- public bodies under the Public Service of Ontario Act, 2006.
The government has not yet set the date on which these amendments will come into force.
Bill 66 also provides that employers that fall within the aforementioned categories are able to “opt-out” of these new rules by filing an election with the Minister. The following conditions must be met for the “opt-out” election to apply:
- A trade union must represent employees of the employer who are employed/may be employed in the construction industry on April 3, 2019;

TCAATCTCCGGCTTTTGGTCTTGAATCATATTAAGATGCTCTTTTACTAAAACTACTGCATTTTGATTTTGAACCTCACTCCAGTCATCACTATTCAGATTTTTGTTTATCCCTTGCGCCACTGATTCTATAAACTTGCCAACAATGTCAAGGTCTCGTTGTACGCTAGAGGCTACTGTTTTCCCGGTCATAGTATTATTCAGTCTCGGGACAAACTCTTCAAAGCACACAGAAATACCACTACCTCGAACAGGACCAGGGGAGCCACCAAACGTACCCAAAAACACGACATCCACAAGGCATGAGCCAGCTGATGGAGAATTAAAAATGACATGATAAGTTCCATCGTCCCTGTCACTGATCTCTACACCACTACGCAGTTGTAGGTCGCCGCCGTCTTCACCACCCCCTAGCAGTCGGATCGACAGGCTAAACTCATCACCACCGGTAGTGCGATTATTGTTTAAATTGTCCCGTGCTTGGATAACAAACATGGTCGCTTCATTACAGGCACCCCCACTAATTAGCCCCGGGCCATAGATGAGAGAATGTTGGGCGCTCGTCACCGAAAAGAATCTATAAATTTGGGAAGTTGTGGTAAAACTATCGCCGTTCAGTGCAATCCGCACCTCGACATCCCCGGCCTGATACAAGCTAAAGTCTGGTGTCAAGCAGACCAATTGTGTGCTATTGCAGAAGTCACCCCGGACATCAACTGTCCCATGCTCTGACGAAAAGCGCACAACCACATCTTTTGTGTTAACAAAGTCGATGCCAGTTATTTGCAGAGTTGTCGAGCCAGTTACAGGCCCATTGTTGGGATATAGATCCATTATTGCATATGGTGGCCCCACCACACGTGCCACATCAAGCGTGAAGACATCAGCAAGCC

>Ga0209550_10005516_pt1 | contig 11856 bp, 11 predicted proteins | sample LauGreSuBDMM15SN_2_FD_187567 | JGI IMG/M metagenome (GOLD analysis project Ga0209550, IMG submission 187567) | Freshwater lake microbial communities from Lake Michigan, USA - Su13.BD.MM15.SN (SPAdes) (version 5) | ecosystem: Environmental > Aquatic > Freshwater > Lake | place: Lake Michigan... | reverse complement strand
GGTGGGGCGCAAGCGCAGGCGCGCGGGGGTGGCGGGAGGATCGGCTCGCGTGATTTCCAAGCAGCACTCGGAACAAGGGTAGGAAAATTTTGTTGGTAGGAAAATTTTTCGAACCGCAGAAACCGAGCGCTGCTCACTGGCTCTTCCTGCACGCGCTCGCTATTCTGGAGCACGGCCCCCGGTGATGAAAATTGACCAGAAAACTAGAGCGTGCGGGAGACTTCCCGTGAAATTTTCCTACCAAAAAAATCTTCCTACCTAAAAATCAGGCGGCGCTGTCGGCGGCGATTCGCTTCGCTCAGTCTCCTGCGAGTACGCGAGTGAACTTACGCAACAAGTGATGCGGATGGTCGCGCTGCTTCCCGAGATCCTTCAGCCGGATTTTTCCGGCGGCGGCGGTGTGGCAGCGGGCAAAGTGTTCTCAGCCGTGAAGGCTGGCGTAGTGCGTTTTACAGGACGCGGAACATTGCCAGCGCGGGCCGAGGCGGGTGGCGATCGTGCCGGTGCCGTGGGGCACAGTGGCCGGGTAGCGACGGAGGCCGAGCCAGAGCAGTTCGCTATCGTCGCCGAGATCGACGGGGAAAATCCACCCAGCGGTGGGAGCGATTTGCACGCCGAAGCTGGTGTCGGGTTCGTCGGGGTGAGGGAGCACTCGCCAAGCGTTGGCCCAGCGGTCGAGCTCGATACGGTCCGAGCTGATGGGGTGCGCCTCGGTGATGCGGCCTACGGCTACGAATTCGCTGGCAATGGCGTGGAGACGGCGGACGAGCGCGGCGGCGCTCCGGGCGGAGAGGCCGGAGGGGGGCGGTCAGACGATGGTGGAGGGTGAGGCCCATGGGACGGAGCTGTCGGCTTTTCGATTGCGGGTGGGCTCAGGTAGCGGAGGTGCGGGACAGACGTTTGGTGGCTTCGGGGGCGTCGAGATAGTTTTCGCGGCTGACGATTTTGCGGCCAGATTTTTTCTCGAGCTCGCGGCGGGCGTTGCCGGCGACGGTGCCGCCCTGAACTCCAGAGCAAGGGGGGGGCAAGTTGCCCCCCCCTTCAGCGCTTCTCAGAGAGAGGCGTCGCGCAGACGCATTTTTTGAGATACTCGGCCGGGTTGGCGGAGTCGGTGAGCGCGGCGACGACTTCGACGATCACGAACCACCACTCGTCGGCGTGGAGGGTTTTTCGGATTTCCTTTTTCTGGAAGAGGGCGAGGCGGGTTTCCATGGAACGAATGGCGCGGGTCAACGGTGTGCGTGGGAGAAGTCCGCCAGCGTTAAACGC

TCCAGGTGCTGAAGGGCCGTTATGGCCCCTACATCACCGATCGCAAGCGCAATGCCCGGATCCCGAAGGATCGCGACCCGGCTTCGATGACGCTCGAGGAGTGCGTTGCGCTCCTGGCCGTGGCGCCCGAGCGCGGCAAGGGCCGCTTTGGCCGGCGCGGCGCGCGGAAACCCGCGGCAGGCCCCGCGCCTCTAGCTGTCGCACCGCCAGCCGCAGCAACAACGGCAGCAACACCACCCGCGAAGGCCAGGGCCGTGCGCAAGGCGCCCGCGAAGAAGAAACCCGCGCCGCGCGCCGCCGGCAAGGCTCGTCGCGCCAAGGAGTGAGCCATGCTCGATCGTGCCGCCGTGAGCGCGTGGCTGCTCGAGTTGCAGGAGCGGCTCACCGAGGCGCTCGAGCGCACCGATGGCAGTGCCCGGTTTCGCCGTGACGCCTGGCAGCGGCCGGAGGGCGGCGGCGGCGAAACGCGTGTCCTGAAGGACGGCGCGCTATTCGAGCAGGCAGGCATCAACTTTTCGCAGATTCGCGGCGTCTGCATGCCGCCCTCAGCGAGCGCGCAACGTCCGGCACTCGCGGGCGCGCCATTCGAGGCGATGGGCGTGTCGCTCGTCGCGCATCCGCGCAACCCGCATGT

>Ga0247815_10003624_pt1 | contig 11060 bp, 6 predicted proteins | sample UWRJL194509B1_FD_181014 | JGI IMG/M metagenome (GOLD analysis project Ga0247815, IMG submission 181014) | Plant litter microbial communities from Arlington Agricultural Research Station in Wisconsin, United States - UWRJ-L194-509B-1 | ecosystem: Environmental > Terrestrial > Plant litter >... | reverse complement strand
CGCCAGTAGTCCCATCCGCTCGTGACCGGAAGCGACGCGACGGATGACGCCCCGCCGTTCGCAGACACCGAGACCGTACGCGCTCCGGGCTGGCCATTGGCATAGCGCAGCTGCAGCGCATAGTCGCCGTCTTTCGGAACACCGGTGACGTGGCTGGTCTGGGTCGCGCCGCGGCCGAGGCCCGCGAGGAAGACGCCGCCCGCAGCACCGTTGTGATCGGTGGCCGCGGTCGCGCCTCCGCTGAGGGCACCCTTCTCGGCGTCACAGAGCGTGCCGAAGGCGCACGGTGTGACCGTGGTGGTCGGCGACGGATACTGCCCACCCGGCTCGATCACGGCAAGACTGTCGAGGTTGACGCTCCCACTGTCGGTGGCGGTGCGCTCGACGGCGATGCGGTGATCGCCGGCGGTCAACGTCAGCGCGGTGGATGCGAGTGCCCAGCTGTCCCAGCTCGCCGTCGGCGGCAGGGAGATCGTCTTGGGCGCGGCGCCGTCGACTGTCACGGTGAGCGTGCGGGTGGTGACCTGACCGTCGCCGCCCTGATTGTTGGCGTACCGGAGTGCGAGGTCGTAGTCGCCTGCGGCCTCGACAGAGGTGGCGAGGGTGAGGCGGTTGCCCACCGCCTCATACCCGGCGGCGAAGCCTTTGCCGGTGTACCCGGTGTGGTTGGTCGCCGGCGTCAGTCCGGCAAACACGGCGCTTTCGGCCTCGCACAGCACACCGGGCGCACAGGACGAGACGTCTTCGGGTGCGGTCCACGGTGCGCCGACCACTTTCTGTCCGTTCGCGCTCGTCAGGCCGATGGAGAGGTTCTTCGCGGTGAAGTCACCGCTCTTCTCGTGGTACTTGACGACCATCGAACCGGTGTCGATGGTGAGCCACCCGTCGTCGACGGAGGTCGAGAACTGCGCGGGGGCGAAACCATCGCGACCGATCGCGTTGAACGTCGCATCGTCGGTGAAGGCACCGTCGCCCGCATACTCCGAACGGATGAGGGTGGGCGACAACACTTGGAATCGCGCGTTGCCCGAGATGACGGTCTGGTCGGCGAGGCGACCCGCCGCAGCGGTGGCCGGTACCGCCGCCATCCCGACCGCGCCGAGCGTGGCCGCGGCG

- The election must be made by a person with authority to bind the entity, and the election must be made in writing; and
- The election must be filed with the Minister within three (3) months of April 3, 2019.
Once an “opt-out” election is made, it is irrevocable. However, this does not preclude an employer from subsequently making an application under section 127.2 of the LRA to declare that a trade union no longer represents those employees of the “non-construction employer” that are employed in the construction industry.
The opt-out election provisions are in force as of April 3, 2019.
We will monitor and report on the timing for the amendments that are still due to come into force.